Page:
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Right! I've been waiting a couple years for Lumen to get some traction. cracks knuckles

Before I blather on about why it's worth paying attention to, why don't I just show you an implementation of the classic Trusting Trust paper:

https://www.archive.ece.cmu.edu/~ganger/712.fall02/papers/p7...

We'll implement this ourselves. Let's dive right in. Start off by cloning Lumen.

  $ git clone https://github.com/sctb/lumen
  $ cd lumen
  $ git checkout aedf2fd2c209bfc7926e0d4eae4becd8a647fb80
  $ vim main.l
(Commit aedf2fd is just the latest commit at the time of this writing. I make it explicit here so that anyone can follow along in the future.)

Now that main.l is open, we begin by defining a global function `read-file` that simply returns a file as a string:

  (define-global read-file (path)
    ((get system 'read-file) path))
If you run `make && bin/lumen`, you'll see the function is now defined when Lumen starts:

  > read-file
  function

  > (read-file "README.md")
  "Lumen\n=\nLumen is a very small, self-hosted Lisp for Lua and JavaScript. It provides a flexible compilation environment with an extensible reader, macros, and extensible special forms, but otherwise attempts..."
Now we define `read-from-file`, which reads Lumen source code and returns it as a form that can be evaluated:

  (define-global read-from-file (path)
    (let (s ((get reader 'stream) (read-file path))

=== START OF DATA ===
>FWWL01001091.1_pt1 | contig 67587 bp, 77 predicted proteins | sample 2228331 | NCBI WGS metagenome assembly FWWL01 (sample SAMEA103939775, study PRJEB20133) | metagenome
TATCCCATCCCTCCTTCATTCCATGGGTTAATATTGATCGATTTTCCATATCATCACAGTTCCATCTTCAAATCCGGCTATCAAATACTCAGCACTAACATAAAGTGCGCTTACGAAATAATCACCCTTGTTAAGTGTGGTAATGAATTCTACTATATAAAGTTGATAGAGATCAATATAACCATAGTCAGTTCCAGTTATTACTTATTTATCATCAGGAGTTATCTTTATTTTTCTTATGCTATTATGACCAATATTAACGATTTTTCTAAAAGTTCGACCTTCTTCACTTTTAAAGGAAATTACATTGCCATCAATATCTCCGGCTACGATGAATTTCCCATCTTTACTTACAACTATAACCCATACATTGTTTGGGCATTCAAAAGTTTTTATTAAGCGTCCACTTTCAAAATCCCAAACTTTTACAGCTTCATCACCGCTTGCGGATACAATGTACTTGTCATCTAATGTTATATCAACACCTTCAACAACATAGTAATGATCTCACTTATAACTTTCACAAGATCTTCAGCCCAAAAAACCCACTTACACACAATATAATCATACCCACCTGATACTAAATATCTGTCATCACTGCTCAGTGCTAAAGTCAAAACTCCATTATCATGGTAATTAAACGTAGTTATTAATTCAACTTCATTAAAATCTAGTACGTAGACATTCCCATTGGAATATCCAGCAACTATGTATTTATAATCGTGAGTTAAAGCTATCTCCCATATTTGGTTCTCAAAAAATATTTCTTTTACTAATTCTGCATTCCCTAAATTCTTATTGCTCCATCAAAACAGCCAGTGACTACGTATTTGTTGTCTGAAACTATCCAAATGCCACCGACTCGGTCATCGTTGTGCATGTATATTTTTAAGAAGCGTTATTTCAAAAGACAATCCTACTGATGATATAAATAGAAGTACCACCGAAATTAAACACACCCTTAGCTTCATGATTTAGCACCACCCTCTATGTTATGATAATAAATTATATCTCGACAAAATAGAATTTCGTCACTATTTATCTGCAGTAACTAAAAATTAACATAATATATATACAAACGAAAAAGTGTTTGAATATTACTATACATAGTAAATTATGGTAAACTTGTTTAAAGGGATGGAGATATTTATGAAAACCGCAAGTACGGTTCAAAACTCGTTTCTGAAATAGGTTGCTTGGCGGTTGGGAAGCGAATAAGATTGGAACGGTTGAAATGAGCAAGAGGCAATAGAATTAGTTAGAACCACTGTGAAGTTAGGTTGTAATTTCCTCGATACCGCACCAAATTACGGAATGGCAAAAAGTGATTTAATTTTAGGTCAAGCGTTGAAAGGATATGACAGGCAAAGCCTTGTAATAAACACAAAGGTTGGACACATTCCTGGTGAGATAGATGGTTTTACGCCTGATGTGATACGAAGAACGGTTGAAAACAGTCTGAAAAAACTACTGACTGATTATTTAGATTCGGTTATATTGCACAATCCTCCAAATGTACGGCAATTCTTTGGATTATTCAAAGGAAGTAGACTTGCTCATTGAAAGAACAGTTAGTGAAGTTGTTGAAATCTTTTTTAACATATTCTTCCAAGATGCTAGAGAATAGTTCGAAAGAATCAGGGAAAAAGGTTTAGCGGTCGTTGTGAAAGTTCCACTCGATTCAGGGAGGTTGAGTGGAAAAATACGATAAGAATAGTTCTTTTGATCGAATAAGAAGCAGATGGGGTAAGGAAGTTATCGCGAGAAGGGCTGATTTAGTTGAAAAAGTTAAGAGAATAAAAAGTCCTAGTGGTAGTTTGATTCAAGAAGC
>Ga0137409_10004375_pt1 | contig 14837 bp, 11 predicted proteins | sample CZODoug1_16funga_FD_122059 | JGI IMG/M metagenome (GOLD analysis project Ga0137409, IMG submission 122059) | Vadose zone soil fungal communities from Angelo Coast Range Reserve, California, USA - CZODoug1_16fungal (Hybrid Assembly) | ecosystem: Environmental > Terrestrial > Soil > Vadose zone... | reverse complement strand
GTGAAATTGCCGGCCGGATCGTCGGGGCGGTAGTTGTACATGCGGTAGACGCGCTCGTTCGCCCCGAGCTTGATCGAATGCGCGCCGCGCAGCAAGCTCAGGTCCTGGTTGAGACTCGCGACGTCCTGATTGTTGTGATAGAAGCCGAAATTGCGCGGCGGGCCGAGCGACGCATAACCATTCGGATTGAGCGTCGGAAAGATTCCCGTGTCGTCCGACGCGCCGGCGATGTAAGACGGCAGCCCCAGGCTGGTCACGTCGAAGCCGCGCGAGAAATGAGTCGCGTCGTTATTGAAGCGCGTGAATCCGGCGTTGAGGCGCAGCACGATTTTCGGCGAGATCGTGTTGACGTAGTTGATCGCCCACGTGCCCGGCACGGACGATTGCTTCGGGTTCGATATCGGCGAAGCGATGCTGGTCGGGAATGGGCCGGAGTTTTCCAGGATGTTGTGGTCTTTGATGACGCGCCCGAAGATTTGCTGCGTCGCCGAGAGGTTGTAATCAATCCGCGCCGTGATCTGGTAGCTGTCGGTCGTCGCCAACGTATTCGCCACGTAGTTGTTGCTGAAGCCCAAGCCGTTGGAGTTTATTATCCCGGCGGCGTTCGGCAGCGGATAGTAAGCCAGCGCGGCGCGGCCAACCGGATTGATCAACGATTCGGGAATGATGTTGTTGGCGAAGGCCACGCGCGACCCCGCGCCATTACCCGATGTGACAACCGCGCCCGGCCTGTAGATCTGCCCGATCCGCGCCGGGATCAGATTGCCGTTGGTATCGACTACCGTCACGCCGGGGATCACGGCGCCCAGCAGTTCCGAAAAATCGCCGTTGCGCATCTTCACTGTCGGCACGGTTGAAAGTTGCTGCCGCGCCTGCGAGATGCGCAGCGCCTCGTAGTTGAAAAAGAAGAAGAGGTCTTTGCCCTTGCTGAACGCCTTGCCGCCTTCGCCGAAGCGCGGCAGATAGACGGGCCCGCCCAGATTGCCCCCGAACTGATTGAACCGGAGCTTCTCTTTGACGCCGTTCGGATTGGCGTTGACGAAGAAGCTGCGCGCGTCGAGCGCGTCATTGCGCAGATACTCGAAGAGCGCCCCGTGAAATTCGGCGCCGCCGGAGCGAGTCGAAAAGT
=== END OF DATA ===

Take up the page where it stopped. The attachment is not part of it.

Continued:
body ((get reader 'read-all) s))
      `(do ,@body)))

  > (read-from-file "reader.l")
  ("do" ("define" "delimiters" ("set-of" "\"(\"" "\")\"" "\";\"" "\"\\r\"" "\"\\n\"")) ...
Those are the forms defined in reader.l: https://github.com/sctb/lumen/blob/aedf2fd2c209bfc7926e0d4ea...

Let's step through the forms and print them.

  > (step x (read-from-file "reader.l")
      (print (str x)))
  "do"
  ("define" "delimiters" ("set-of" "\"(\"" "\")\"" "\";\"" "\"\\r\"" "\"\\n\""))
  ("define" "whitespace" ("set-of" "\" \"" "\"\\t\"" "\"\\r\"" "\"\\n\""))
  ("define" "stream" ("str" "more") ("obj" more: "more" pos: 0 len: ("#" "str") string: "str"))
  ("define" "peek-char" ("s") ("let" ((pos: true len: true string: true) "s") ("when" ("<" "pos" "len") ("char" "string" "pos"))))
  ("define" "read-char" ("s") ("let" "c" ("peek-char" "s") ("if" "c" ("do" ("inc" ("get" "s" ("quote" "pos"))) "c"))))
  ...
Pretty good! We're already doing some basic compiler-type stuff. That's Lumen's power: It's a flexible compiler. (IMO one of the finest in the world due to its simplicity.)